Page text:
Where ceiling joists are not connected to the rafters at the Top wall plate, joists connected higher in the attic shall be Installed as rafter ties , or rafter ties shall be installed to provide a continuous tie. Where ceiling joists are not parallel to rafters, rafter ties shall be installed. Rafter ties shall be a minimum of 2-inch by 4-inch (51mmby102mm) (nominal), installed in accordance with the connection requirements in Table R802.5.1 (9), or connections of equivalent capacities shall be provided. Where ceiling joists or rafter ties are not provided, the ridge formed by these rafters shall be supported by a wall or girder designed in accordance with accepted engineering practices.
    Collar ties or ridge straps to resist wind uplift shall be connected in the upper third of the attic space in accordance With Table R602.3 (1). Collar ties shall be a minimum of 1-inch by4-inch (25 mm by102 mm) (nominal), spaced not more than 4 feet (1219 mm) on center

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    Default Re: Angle of ridge brace or king post

    Quote Originally Posted by John Goad View Post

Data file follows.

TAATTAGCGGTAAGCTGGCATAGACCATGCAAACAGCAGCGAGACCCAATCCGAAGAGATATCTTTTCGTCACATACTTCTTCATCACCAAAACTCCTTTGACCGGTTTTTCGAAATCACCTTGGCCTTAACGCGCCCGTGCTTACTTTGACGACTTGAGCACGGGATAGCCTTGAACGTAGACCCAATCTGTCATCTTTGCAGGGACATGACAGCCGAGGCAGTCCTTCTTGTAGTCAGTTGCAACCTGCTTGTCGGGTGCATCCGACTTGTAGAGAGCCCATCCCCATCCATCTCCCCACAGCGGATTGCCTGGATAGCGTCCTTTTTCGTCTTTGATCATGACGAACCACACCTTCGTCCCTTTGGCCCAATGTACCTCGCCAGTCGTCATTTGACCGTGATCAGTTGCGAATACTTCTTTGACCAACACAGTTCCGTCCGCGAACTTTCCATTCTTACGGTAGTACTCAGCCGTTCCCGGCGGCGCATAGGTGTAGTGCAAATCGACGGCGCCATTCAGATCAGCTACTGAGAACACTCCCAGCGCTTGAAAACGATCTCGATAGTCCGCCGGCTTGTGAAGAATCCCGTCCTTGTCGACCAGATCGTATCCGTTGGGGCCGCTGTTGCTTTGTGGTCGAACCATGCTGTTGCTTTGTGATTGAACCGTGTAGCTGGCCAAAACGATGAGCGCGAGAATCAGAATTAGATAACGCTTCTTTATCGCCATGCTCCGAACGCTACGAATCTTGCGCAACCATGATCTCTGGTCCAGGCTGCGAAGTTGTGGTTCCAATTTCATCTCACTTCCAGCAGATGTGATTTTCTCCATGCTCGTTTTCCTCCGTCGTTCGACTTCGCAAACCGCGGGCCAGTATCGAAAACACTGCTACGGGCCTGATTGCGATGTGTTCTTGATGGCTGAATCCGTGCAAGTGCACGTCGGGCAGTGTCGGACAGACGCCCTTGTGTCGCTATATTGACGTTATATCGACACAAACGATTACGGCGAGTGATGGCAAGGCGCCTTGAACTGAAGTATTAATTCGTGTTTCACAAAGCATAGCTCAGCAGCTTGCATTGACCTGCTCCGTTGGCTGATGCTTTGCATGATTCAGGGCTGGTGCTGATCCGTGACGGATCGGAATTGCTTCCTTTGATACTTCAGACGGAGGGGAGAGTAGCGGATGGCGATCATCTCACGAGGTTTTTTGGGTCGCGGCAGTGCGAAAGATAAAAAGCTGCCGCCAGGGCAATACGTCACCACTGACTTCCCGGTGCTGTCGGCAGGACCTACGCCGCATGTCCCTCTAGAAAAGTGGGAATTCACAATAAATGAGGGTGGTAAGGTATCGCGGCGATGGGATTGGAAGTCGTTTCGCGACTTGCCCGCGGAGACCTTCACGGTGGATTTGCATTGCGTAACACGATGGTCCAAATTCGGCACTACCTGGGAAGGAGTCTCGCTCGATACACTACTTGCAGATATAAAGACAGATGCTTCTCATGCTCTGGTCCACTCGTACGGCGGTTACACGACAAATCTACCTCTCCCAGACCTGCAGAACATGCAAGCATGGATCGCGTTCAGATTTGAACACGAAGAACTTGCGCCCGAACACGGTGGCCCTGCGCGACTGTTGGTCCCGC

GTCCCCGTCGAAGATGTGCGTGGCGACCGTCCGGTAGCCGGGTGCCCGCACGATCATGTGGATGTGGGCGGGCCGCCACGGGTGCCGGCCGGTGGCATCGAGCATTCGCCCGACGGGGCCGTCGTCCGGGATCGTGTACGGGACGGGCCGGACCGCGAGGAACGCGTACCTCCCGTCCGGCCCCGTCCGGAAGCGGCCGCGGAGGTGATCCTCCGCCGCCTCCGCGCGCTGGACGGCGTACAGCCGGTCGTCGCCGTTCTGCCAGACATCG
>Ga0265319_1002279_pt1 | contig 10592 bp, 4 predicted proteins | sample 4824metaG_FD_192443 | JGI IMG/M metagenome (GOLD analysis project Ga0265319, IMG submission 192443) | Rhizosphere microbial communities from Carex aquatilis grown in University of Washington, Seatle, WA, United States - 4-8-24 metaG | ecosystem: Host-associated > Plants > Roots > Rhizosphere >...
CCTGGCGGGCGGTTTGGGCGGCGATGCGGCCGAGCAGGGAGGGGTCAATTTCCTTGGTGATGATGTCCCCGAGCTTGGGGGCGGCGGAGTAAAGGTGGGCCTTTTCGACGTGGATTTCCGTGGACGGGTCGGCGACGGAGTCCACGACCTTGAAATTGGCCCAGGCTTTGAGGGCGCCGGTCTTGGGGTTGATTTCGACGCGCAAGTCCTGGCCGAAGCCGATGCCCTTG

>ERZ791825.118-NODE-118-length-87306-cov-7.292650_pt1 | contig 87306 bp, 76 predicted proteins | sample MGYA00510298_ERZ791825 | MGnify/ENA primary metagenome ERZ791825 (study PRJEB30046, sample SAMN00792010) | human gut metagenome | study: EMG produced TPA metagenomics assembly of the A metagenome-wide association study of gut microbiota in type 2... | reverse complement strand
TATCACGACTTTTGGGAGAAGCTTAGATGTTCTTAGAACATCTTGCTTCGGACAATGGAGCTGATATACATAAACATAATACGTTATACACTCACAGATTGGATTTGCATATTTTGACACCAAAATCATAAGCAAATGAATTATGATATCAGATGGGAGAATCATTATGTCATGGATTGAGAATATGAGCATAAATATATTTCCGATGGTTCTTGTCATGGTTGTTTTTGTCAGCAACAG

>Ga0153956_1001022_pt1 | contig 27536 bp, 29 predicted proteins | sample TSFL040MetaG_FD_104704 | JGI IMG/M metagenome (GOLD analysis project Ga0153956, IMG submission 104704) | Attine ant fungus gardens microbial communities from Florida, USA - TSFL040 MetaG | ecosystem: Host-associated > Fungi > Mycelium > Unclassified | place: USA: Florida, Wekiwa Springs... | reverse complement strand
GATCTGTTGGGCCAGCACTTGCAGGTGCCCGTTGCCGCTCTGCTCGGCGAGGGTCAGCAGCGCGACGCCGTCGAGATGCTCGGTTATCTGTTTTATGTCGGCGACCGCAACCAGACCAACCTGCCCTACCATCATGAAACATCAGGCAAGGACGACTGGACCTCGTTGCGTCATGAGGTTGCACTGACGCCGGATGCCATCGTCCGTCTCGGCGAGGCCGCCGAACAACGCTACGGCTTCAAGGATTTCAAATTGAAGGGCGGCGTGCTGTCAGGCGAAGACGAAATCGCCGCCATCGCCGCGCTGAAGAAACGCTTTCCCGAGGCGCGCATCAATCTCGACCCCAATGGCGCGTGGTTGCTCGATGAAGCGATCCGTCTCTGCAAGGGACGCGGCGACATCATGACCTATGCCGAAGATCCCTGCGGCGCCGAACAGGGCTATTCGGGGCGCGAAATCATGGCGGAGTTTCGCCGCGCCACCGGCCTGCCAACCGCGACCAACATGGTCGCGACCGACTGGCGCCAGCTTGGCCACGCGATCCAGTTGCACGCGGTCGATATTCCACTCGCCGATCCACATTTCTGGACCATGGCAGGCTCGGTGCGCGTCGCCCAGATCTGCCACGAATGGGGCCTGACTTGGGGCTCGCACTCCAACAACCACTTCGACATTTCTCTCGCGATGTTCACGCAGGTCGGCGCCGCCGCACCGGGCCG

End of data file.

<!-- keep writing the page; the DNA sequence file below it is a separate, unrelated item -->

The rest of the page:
R802.3.1 Collar ties or ridge straps to resist wind uplift shall be connected in the upper third of the attic space in accordance With Table R602.3 (1). Collar ties shall be a minimum of 1-inch by4-inch (25 mm by102 mm) (nominal), spaced not more than 4 feet (1219 mm) on center
    2006 North Carolina Residential Code (R802.3.1) Is totally different in this section. Wind uplift is not even mentioned here. Go figure! And believe me, the NC test writers want to hear something referring to rafter thrust or spread.


  16. #16
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    Smile Re: Angle of ridge brace or king post

    Good morning John

    The only book I count on for standard building practices is the Architectural Graphis Standards- priced a bid high if you want to buy it but a library near you should have it. I like the web site for Journal of light Construction for a reference to framing styles also.
    As for your photo's I see more and more of this type of bracing coming from framers with a lack of stick framed roofs. Most of what you show could have been removed after it was decked and nailed off. Ridge beams if framed correctly are self supporting, except in the most extreme case.